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Mr. and Mrs. Bottle
Like lightning, alcohol had taken control of her life. One night, in the chaos of a party, the vile liquid touched he lips, and she was in love. A few more nights and they eloped one Saturday morning. Day in and day out her spouse accompanied her secretly, hiding himself in a pocket or bag.
Unfortunately, her husband did not come cheap. At first, he demanded money from her parents’ wallets. They were newlyweds—how could she fail to comply? This provided the couple a brief respite, but as the girl’s need for her lover grew, so did the cost. She had to get a job, otherwise her parents could not help but notice the money liberated.
She could not work in any store or company. If she drank during hours, someone would catch her for sure. Once the secret came out, they would force the two to divorce. Her parents would say their marriage was unacceptable. Others would say separation would serve them both best. She knew better, however. They were wrong. It was meant to be.
The only option available was to babysit. Children who were prepubescent or near infancy could not identify her husband for who he was; if their lips met in their presence, there would be no gasp of alarm. To her wards, it was just another drink. It was easy enough to be employed.
Under her negligent care, kids ran wild. Had parents come home before the designated hours, they would have found her prone, apathetic figure on the couch, ignorant of their children’s whereabouts and activities. In her left hand, she would hold a bottle of some spirit; her husband was kind enough to accompany her as she worked to support him. Because it was for him, she had no complaints. She shuffled from house to house, week to week. The ritual was identical from one house to the next. Wash, rinse, and repeat.
Half an hour before her employers would return, she put the children to bed. With rancid breaths, the couple would sing the children a lullaby. In a drunken stupor, the girl screeched out the words as the bottle accompanied her with a rhythmic clink on the nearest piece of furniture. After trial and error, they discovered their show was only successful with one song. The words went something like this: Rock-a-bye baby, on the treetop. When the wind blows, the cradle will rock…
Her weekly performances never ceased to bring tears to her bloodshot eyes. She couldn’t explain it, so she consulted her husband on the matter. He had no answer for her either, so he made her forget about it like he did with all her troubles. They sang the same song every time they would babysit. The tears would come to her anew after each session. Like a dutiful spouse, the bottle would come to whisk away her daily worries. Wash, rinse, and repeat.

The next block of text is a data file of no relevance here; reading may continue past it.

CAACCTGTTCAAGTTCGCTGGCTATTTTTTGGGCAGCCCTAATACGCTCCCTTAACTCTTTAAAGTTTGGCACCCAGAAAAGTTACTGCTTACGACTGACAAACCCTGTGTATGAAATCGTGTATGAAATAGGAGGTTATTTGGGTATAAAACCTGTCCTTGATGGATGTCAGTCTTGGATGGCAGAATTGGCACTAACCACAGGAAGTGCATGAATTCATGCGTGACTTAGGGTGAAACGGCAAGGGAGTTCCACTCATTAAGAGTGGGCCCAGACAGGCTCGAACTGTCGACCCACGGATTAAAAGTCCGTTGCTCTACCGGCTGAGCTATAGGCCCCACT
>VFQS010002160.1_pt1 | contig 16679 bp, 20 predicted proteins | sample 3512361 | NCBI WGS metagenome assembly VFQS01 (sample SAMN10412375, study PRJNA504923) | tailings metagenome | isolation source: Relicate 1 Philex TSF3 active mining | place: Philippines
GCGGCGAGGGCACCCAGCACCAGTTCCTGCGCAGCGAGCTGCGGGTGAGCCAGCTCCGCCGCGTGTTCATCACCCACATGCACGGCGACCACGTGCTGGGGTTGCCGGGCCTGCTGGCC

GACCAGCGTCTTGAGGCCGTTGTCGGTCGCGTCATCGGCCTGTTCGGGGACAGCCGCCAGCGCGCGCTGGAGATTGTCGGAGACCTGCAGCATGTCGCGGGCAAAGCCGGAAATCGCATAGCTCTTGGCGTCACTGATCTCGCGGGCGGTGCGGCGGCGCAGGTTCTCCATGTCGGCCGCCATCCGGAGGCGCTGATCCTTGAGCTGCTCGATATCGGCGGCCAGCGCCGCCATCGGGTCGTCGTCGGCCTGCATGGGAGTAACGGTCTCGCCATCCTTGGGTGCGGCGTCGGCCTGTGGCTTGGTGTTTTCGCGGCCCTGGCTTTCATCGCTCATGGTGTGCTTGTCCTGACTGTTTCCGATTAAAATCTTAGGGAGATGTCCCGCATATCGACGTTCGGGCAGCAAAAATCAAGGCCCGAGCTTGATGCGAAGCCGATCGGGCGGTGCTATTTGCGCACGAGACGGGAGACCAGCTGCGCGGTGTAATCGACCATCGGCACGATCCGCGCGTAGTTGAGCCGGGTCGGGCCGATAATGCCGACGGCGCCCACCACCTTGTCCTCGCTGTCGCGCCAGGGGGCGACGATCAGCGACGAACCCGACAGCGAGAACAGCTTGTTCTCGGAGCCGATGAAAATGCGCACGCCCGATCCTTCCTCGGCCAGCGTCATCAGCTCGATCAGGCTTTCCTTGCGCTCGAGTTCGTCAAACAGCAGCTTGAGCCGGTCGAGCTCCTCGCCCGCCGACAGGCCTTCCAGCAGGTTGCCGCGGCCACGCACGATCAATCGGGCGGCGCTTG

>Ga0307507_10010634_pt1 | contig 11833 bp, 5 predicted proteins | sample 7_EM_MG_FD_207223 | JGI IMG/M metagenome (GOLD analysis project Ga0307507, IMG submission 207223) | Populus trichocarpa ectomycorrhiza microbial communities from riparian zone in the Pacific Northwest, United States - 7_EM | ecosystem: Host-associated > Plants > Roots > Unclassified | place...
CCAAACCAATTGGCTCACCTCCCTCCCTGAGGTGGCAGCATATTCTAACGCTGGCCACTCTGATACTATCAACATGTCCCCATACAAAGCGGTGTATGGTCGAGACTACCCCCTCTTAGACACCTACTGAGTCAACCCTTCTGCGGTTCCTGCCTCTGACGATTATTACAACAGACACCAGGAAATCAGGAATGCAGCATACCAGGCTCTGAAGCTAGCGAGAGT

Time passed. Her grades dropped below Ds, she no longer talked to her friends, and she had fights daily with her mother and father. Strangely, none of it seemed to be happening to her. Like events on a projector’s screen, she saw her own life like photographs and movie-clips. Everything was so surreal. The only thing that did not seem fake was the bottle she clutched close every night, proof that she had drunk herself to sleep.
Apparently, she held onto another phantom habit, because at breakfast one morning her mother explained that she sang in her sleep. Every night, without fail, the girl's mouth would move to make the same words. Both parents agreed that it went something like this: When the wind blows, the cradle will rock. When the bough breaks, the cradle will fall.
The girl was a bit surprised. Perhaps she spent too much time babysitting children. Or, maybe, she did not have a large enough dose of her husband. She had not been feeling very well as of late. A smile sprung to her lips. It must be the latter.
That night, she took three bottles to the house where she worked. Never before had she passed the figure of two during one session. But it was necessary. Recently, she didn’t feel as close to the bottle as before. What would serve the couple better than spending more time together?
Before taking the little boy to bed that evening, she drained the contents of the final bottle. Up the stairs they went, into the Power Ranger themed room. She tucked him in. The little tyke gave her a goodnight hug. Sitting on the side of the bed, she cleared her throat. It was lullaby time.
Before getting home, she picked up one more bottle. The private concert earlier had mysteriously moved her to tears, like always. She must have been sad of her husband’s sudden disappearance. After so much of him, his absence was almost unbearable.
The world grew unusually dim as she made her way through the front door. Her parents had taken advantage of her leave to go out without needing to prepare her dinner. They honestly need not to have worried. Their daughter had not eaten much since her marriage. At the staircase, she mounted the first step, while giving her husband a long kiss. Halfway up, the world went blank.
As the clock approached midnight, her parents returned home. When they opened the door, the mother screamed. The father ran to get the phone. Their daughter lay in a pool of blood and liquor at the base of the steps. After dropping the bottle, the girl had tumbled down the stairs. Shattered glass broke her fall.
She lay like she did on the sofa every week, a mannequin with empty eyes. A divorce was now inevitable. But she didn’t seem to care. From her lips escaped the words of a lullaby. To her surprise, she wasn’t crying. The girl smiled. Perhaps her husband wasn’t necessary, anyways.
Paramedics rushed in, lifting her glass pierced form. On the way to the hospital, she closed her eyes while swaying on the stretcher. Not even for a moment did anyone fear she was no longer alive. Like a broken record, her lips had not missed a beat.
And down will come baby, cradle and all.